Have you ever wondered what happens behind the scenes whilst the house is closed?
Winter is one of the busiest times of the year for the collections team. Every year when the house is closed to the public we undertake much of our annual deep clean. This year is no exception, as despite only being able to open the house for a short period in 2020, the collections and the house itself still require essential checking and cleaning. As an Accredited Museum with a designated collection we need to constantly monitor for any signs of damage or deterioration.
Each room is cleaned from top to bottom using conservation brushes and special vacuum cleaners; we even have our own scaffold tower so we can reach the ceilings. The collections care team are specially trained to use these and while they are cleaning they check for any signs of deterioration or pest activity. Some areas such as ceilings and curtain pelmets are done on a rolling programme as they don’t get as dusty as the areas lower down and we don’t want to cause damage by over-cleaning. We begin with the East Side of the house before Christmas and once the decorations come down it’s time to start in the rooms on the West Side.
Each object in the room is also checked and cleaned using specialist equipment. Usually we would undertake this work with the help of a team of skilled volunteers but in order to ensure we are working within Covid guidelines we have had to stand them down this year and the staff are keeping socially distant.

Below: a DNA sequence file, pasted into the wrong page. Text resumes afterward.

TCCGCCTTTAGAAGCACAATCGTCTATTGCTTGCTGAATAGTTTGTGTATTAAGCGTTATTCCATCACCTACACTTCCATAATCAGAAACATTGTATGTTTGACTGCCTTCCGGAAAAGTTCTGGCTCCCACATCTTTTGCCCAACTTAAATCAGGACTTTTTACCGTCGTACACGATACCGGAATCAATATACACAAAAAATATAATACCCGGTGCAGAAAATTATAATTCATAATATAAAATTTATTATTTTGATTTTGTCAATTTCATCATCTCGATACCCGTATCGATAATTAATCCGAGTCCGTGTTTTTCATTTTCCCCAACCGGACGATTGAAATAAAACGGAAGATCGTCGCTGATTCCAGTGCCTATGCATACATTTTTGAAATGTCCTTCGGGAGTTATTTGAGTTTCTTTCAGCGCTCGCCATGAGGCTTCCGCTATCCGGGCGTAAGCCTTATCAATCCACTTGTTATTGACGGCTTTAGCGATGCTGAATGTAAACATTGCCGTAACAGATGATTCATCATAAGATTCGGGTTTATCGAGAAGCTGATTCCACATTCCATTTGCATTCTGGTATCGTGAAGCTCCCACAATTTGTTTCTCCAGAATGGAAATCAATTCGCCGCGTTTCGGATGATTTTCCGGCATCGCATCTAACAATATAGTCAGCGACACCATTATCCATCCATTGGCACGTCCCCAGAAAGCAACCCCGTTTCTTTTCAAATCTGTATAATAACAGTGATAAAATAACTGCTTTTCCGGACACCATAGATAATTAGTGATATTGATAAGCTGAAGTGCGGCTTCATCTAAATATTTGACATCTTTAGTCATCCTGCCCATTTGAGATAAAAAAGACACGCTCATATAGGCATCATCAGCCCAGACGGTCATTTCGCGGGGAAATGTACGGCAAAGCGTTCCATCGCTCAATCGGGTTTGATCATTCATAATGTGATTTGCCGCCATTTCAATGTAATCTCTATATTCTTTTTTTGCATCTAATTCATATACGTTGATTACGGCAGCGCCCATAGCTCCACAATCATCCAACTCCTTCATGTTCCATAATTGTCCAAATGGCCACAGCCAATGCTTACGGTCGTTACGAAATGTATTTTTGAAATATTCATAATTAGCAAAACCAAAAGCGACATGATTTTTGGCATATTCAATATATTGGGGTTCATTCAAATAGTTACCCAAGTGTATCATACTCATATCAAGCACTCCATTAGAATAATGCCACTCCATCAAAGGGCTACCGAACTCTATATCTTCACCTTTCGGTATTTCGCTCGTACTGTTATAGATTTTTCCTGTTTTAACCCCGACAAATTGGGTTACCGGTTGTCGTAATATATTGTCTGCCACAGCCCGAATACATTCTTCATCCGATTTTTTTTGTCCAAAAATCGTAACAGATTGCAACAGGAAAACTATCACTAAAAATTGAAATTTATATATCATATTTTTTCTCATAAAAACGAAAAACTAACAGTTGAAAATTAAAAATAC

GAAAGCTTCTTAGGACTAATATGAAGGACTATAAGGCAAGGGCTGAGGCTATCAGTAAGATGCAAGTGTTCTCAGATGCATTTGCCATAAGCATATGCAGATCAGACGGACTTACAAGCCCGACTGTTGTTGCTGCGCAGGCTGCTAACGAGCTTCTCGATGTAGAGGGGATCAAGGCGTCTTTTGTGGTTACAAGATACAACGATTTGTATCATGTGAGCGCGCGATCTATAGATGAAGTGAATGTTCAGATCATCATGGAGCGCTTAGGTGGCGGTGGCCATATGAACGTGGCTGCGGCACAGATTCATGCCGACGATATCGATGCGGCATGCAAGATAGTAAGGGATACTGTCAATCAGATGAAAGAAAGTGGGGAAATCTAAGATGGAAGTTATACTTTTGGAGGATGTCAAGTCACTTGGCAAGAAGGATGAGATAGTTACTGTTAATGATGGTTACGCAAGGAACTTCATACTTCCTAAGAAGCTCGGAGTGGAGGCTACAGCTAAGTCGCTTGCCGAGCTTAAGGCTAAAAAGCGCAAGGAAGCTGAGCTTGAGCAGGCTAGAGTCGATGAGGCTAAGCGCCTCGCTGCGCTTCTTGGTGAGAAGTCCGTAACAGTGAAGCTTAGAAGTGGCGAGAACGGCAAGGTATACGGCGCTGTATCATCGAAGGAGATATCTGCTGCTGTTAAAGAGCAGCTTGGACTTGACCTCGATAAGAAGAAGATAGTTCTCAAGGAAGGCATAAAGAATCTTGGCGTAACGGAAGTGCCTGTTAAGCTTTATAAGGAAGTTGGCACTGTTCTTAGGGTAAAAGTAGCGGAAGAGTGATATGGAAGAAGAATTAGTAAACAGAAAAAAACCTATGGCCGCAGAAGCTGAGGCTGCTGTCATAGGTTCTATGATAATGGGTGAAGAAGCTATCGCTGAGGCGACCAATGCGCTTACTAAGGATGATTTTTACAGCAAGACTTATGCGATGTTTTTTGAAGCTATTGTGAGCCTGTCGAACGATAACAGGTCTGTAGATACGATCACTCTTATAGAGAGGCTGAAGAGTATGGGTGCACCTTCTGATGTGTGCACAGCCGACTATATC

This year we’ve also been undertaking an inventory audit and making sure that all the objects are marked with their own unique number. Each mark is made in a specific way so it doesn’t damage the object. It’s best to do this type of work at the same time as the cleaning so we only handle the object once, reducing the risk of accidental damage.
Here we have been cleaning a pelmet so have taken the opportunity to sew on a label at the same time.
During the lockdown we also need to be on site to keep an eye out for any leaks, monitor the environment and to regularly check for pests throughout the house including the attics.
There are a number insects which would enjoy munching their way through the collections if we let them, woodworm and carpet beetle are the most widespread across museums and historic houses. They like organic materials, particularly wood and textiles which make up most of the collections.